Over the past few years, enterprises, as well as their IT departments, have discovered the many benefits offered by the cloud. By running applications on a providers’ computing platform out in the network cloud, companies can offer their customers more cost-effective, intelligent and responsive services.
Incredible amounts of available bandwidth, as well as the simple distribution of telecommunications through VoIP, and vast amounts of storage have given way to many companies moving entire applications to the hosted cloud space. With the cloud, the concept of servers has faded into the background as companies move to run applications on massively interconnected networks.
A system used to partially or fully automate a business’ incoming calls, an IVR uses speech recognition to detect voice and dual-tone multi-frequency signaling keypad inputs to interact with callers, gather data and route customers to the appropriate line or contact. IVR providers have also created cloud-based models in order to achieve a more agile, flexible and cost-effective solution that will ultimately improve the customer experience and general call center productivity.
So why consider the cloud space for an IVR? Back in 2008, when the cloud-based model for applications was beginning to emerge, many experts pointed to scalability, deployment speed, ease of experimentation, business continuity, and decreased costs. While enhancements have been made over the years, these benefits still exist.
Considered to be a software-as-a-service model, IVRs provide services to many end-users, meaning that demand for a service often exceeds expectations or shifts due to seasonal changes. In the cloud, companies are able to scale capacity based on the service’s demand while only paying for the actual needed capacity. On contrary, an on-premise or traditional IVR produces limitations in terms of the number of servers and lines that can be used in a facility. In the case of a cloud-based IVR, these issues, as well as the associated costs, become the responsibility of the hosting provider.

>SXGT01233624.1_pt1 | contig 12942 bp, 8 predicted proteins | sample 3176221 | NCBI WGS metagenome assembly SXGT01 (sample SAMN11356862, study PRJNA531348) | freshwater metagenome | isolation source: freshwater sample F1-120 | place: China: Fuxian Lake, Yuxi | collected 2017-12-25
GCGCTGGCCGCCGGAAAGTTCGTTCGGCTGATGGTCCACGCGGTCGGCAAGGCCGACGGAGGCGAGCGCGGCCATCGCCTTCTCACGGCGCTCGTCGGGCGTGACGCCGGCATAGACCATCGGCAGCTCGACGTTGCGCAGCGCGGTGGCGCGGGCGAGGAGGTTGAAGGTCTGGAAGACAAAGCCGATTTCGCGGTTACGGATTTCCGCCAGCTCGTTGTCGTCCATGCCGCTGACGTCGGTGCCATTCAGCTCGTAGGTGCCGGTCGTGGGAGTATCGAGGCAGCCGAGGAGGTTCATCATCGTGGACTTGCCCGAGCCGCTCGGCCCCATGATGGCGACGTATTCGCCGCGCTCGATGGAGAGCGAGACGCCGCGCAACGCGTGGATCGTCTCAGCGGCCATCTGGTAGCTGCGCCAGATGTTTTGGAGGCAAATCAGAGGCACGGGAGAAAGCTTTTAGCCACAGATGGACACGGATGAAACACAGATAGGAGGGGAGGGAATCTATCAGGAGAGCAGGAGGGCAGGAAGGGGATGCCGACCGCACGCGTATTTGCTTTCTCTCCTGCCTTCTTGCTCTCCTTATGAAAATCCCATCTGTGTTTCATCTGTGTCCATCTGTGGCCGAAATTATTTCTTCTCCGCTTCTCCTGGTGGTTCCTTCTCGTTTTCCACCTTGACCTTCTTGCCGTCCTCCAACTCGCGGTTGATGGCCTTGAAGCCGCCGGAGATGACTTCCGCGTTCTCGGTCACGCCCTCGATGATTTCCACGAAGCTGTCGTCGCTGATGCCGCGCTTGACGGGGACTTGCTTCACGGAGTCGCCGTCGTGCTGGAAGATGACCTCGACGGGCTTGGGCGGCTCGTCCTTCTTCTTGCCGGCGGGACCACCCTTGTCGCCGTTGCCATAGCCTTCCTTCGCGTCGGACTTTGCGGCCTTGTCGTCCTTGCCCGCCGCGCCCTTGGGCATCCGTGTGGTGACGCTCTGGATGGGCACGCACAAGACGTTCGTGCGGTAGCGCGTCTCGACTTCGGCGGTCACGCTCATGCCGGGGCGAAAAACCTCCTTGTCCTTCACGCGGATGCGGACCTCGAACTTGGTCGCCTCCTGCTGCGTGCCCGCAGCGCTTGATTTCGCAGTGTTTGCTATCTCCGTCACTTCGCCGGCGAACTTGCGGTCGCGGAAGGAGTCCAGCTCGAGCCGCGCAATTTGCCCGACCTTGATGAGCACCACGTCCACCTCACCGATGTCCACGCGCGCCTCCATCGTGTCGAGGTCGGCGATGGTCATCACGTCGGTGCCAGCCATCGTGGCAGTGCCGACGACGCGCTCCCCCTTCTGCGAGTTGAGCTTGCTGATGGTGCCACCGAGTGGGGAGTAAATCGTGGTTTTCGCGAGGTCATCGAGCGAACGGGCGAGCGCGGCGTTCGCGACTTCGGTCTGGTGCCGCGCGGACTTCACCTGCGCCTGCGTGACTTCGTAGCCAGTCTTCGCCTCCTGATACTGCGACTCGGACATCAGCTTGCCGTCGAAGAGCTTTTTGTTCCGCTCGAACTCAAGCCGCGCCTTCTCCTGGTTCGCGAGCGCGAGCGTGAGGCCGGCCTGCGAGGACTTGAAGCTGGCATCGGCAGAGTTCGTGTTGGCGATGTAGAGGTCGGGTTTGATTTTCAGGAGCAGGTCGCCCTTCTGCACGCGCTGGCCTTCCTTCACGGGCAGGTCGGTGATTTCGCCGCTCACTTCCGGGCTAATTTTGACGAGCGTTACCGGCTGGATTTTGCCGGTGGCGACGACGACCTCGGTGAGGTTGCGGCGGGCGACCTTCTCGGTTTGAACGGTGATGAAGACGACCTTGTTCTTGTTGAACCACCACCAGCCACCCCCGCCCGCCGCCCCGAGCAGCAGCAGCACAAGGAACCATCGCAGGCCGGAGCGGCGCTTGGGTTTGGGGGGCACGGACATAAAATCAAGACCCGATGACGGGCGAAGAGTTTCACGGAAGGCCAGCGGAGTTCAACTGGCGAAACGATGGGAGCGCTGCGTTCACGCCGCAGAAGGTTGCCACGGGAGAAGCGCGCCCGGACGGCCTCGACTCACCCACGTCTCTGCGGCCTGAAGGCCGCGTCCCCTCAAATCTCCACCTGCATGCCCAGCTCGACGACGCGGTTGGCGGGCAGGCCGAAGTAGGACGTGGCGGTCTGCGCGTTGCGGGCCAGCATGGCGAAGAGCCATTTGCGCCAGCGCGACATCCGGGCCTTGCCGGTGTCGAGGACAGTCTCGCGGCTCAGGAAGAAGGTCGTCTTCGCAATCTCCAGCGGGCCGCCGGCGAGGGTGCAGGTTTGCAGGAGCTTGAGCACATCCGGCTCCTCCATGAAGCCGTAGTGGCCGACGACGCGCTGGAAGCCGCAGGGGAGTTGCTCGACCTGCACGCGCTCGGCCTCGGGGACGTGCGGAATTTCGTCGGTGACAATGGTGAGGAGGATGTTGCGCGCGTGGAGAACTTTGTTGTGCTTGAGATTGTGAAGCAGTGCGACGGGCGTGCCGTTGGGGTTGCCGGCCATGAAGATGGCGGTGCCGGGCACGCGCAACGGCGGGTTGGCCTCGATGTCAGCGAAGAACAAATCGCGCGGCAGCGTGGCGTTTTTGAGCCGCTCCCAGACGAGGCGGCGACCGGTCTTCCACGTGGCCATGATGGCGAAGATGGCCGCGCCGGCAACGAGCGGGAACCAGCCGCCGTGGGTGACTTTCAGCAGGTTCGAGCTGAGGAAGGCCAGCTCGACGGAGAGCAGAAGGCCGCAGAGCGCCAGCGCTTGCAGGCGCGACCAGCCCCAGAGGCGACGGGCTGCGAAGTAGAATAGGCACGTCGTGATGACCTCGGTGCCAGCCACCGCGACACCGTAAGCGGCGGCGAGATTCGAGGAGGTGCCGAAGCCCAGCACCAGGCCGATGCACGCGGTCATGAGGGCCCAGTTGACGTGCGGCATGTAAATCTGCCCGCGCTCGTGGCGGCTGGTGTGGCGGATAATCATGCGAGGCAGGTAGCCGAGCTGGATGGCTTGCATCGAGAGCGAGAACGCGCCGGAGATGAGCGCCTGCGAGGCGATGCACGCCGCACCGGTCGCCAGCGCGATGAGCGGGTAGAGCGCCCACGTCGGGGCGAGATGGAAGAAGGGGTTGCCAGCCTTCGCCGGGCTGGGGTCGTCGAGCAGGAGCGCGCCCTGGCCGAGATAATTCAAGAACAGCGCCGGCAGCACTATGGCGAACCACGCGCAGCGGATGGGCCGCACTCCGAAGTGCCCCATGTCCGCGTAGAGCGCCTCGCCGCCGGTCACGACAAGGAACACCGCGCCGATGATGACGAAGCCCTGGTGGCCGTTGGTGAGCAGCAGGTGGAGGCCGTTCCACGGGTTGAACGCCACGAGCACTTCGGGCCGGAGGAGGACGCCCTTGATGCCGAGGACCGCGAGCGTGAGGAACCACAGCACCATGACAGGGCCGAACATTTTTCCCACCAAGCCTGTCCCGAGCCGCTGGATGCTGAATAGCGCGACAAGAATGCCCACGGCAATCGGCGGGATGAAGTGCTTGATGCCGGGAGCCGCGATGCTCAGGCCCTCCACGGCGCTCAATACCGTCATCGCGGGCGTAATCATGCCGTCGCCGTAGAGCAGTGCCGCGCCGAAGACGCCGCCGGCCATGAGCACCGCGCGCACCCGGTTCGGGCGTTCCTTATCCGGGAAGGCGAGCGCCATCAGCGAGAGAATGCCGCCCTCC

Since most IVR applications are used for special event announcements, new product offerings, seasonal surveys or service outage coverage, IT departments often seek speedy deployment. With a cloud-based model , the deployment of IVR applications no longer necessitate provisioning servers or adding lines to a telephony service. Instead, companies can simply upload applications to a hosting provider, and connect the application to inbound or outbound phone numbers.
In the event of a natural disaster, IVRs in the cloud will remain unaffected as cloud-based IVRs are typically protected by massively distributed and redundant networks. No matter the situation, cloud-based IVR applications will be available to respond to customer inquiries.
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Tammy Wolf is a TMCnet web editor. She covers a wide range of topics, including IP communications and information technology. To read more of her articles, please visit her columnist page.
Edited by Jennifer Russell